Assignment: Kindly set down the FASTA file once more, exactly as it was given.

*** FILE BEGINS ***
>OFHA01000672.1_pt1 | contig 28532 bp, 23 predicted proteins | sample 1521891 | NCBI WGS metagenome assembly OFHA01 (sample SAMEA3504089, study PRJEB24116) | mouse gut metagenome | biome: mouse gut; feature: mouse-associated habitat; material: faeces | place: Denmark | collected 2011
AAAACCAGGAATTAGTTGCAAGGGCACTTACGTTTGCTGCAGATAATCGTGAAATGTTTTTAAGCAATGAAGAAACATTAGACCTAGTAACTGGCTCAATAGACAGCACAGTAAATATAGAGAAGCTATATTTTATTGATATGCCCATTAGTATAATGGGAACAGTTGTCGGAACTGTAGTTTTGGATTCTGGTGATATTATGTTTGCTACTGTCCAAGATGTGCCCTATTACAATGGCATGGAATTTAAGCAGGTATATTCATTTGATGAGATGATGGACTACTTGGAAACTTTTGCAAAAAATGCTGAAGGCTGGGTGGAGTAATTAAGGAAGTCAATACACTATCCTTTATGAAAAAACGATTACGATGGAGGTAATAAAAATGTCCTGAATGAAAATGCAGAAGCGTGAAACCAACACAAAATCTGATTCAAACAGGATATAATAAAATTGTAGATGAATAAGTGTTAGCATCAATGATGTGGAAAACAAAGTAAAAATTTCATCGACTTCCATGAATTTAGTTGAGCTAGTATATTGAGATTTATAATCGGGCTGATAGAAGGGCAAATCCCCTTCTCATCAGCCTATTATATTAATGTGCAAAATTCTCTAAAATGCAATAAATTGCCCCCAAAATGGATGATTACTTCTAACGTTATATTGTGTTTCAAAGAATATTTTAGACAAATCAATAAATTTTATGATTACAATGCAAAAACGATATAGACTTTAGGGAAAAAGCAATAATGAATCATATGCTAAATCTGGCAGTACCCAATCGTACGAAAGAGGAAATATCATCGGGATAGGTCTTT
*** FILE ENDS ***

>OFHA01000672.1_pt1 | contig 28532 bp, 23 predicted proteins | sample 1521891 | NCBI WGS metagenome assembly OFHA01 (sample SAMEA3504089, study PRJEB24116) | mouse gut metagenome | biome: mouse gut; feature: mouse-associated habitat; material: faeces | place: Denmark | collected 2011
AAAACCAGGAATTAGTTGCAAGGGCACTTACGTTTGCTGCAGATAATCGTGAAATGTTTTTAAGCAATGAAGAAACATTAGACCTAGTAACTGGCTCAATAGACAGCACAGTAAATATAGAGAAGCTATATTTTATTGATATGCCCATTAGTATAATGGGAACAGTTGTCGGAACTGTAGTTTTGGATTCTGGTGATATTATGTTTGCTACTGTCCAAGATGTGCCCTATTACAATGGCATGGAATTTAAGCAGGTATATTCATTTGATGAGATGATGGACTACTTGGAAACTTTTGCAAAAAATGCTGAAGGCTGGGTGGAGTAATTAAGGAAGTCAATACACTATCCTTTATGAAAAAACGATTACGATGGAGGTAATAAAAATGTCCTGAATGAAAATGCAGAAGCGTGAAACCAACACAAAATCTGATTCAAACAGGATATAATAAAATTGTAGATGAATAAGTGTTAGCATCAATGATGTGGAAAACAAAGTAAAAATTTCATCGACTTCCATGAATTTAGTTGAGCTAGTATATTGAGATTTATAATCGGGCTGATAGAAGGGCAAATCCCCTTCTCATCAGCCTATTATATTAATGTGCAAAATTCTCTAAAATGCAATAAATTGCCCCCAAAATGGATGATTACTTCTAACGTTATATTGTGTTTCAAAGAATATTTTAGACAAATCAATAAATTTTATGATTACAATGCAAAAACGATATAGACTTTAGGGAAAAAGCAATAATGAATCATATGCTAAATCTGGCAGTACCCAATCGTACGAAAGAGGAAATATCATCGGGATAGGTCTTT